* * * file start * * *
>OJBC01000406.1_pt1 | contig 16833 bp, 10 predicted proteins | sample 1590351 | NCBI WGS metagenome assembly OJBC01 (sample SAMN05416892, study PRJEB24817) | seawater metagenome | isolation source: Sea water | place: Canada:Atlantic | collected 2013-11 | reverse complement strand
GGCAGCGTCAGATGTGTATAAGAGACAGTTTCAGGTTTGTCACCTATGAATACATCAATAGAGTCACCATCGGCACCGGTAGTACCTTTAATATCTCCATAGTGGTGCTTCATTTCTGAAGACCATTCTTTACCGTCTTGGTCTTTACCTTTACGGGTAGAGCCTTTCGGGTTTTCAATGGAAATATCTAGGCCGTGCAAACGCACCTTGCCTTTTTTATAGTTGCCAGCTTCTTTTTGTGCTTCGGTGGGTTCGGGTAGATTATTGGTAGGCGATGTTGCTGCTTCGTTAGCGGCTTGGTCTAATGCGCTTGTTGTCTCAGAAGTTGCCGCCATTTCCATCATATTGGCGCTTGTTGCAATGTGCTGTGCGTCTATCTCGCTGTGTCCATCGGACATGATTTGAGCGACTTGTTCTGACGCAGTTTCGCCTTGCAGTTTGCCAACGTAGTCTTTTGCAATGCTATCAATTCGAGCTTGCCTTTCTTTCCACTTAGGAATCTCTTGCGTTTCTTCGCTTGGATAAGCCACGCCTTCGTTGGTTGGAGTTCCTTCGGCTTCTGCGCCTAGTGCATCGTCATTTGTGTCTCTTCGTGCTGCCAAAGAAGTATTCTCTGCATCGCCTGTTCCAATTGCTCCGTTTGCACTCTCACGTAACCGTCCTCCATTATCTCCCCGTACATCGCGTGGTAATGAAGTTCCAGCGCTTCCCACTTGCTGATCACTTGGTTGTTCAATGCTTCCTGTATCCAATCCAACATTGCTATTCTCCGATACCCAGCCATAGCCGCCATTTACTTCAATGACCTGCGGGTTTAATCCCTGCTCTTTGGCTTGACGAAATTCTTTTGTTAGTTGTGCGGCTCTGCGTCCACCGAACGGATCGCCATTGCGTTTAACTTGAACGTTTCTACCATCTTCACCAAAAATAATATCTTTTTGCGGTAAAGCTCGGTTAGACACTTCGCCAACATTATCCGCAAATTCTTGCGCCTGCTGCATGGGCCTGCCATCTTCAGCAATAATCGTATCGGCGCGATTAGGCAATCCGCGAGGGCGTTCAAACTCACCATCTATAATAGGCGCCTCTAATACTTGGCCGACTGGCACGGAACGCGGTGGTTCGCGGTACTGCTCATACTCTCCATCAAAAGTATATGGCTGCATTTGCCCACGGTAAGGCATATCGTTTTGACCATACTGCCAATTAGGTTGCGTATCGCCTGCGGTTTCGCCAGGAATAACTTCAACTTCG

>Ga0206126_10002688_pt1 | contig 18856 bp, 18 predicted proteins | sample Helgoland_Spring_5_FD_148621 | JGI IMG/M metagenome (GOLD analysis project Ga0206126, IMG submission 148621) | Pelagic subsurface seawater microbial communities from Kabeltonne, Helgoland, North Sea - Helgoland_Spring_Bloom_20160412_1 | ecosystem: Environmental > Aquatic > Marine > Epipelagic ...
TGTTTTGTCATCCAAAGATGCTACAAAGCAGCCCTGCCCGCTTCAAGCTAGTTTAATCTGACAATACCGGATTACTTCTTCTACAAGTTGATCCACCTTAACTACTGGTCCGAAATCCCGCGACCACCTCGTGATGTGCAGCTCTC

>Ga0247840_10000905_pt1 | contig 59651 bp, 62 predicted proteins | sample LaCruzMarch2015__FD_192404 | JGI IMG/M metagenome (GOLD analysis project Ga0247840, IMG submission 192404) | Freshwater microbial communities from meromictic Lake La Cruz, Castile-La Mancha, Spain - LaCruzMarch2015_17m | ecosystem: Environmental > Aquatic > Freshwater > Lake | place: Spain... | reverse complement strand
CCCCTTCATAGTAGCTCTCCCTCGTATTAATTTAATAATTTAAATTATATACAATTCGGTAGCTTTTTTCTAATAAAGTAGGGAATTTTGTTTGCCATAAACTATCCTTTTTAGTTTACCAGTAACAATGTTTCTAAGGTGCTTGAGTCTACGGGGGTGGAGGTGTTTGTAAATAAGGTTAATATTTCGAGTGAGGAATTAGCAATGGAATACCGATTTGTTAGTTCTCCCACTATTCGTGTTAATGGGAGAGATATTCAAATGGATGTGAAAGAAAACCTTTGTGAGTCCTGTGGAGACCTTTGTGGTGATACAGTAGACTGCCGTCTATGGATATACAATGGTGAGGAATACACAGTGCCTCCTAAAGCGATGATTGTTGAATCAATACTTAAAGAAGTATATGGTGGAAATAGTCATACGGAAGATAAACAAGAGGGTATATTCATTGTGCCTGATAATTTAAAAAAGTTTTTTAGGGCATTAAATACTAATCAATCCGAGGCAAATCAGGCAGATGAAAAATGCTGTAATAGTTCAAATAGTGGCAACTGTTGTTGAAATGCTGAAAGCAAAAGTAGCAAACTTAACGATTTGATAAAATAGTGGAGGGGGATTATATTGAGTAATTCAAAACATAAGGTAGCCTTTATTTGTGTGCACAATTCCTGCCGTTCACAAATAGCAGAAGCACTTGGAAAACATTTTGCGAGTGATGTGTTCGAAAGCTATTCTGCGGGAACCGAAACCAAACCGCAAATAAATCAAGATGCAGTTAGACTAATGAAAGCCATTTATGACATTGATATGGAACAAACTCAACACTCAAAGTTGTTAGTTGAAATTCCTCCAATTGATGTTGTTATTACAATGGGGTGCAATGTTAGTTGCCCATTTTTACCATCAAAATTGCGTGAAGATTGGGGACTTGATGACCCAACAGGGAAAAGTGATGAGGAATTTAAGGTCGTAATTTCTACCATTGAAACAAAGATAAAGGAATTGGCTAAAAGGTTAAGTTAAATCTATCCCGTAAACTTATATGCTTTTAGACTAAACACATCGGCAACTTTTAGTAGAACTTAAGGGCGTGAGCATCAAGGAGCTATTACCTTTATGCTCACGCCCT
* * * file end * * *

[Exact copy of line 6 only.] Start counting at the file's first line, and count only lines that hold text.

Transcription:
CCCCTTCATAGTAGCTCTCCCTCGTATTAATTTAATAATTTAAATTATATACAATTCGGTAGCTTTTTTCTAATAAAGTAGGGAATTTTGTTTGCCATAAACTATCCTTTTTAGTTTACCAGTAACAATGTTTCTAAGGTGCTTGAGTCTACGGGGGTGGAGGTGTTTGTAAATAAGGTTAATATTTCGAGTGAGGAATTAGCAATGGAATACCGATTTGTTAGTTCTCCCACTATTCGTGTTAATGGGAGAGATATTCAAATGGATGTGAAAGAAAACCTTTGTGAGTCCTGTGGAGACCTTTGTGGTGATACAGTAGACTGCCGTCTATGGATATACAATGGTGAGGAATACACAGTGCCTCCTAAAGCGATGATTGTTGAATCAATACTTAAAGAAGTATATGGTGGAAATAGTCATACGGAAGATAAACAAGAGGGTATATTCATTGTGCCTGATAATTTAAAAAAGTTTTTTAGGGCATTAAATACTAATCAATCCGAGGCAAATCAGGCAGATGAAAAATGCTGTAATAGTTCAAATAGTGGCAACTGTTGTTGAAATGCTGAAAGCAAAAGTAGCAAACTTAACGATTTGATAAAATAGTGGAGGGGGATTATATTGAGTAATTCAAAACATAAGGTAGCCTTTATTTGTGTGCACAATTCCTGCCGTTCACAAATAGCAGAAGCACTTGGAAAACATTTTGCGAGTGATGTGTTCGAAAGCTATTCTGCGGGAACCGAAACCAAACCGCAAATAAATCAAGATGCAGTTAGACTAATGAAAGCCATTTATGACATTGATATGGAACAAACTCAACACTCAAAGTTGTTAGTTGAAATTCCTCCAATTGATGTTGTTATTACAATGGGGTGCAATGTTAGTTGCCCATTTTTACCATCAAAATTGCGTGAAGATTGGGGACTTGATGACCCAACAGGGAAAAGTGATGAGGAATTTAAGGTCGTAATTTCTACCATTGAAACAAAGATAAAGGAATTGGCTAAAAGGTTAAGTTAAATCTATCCCGTAAACTTATATGCTTTTAGACTAAACACATCGGCAACTTTTAGTAGAACTTAAGGGCGTGAGCATCAAGGAGCTATTACCTTTATGCTCACGCCCT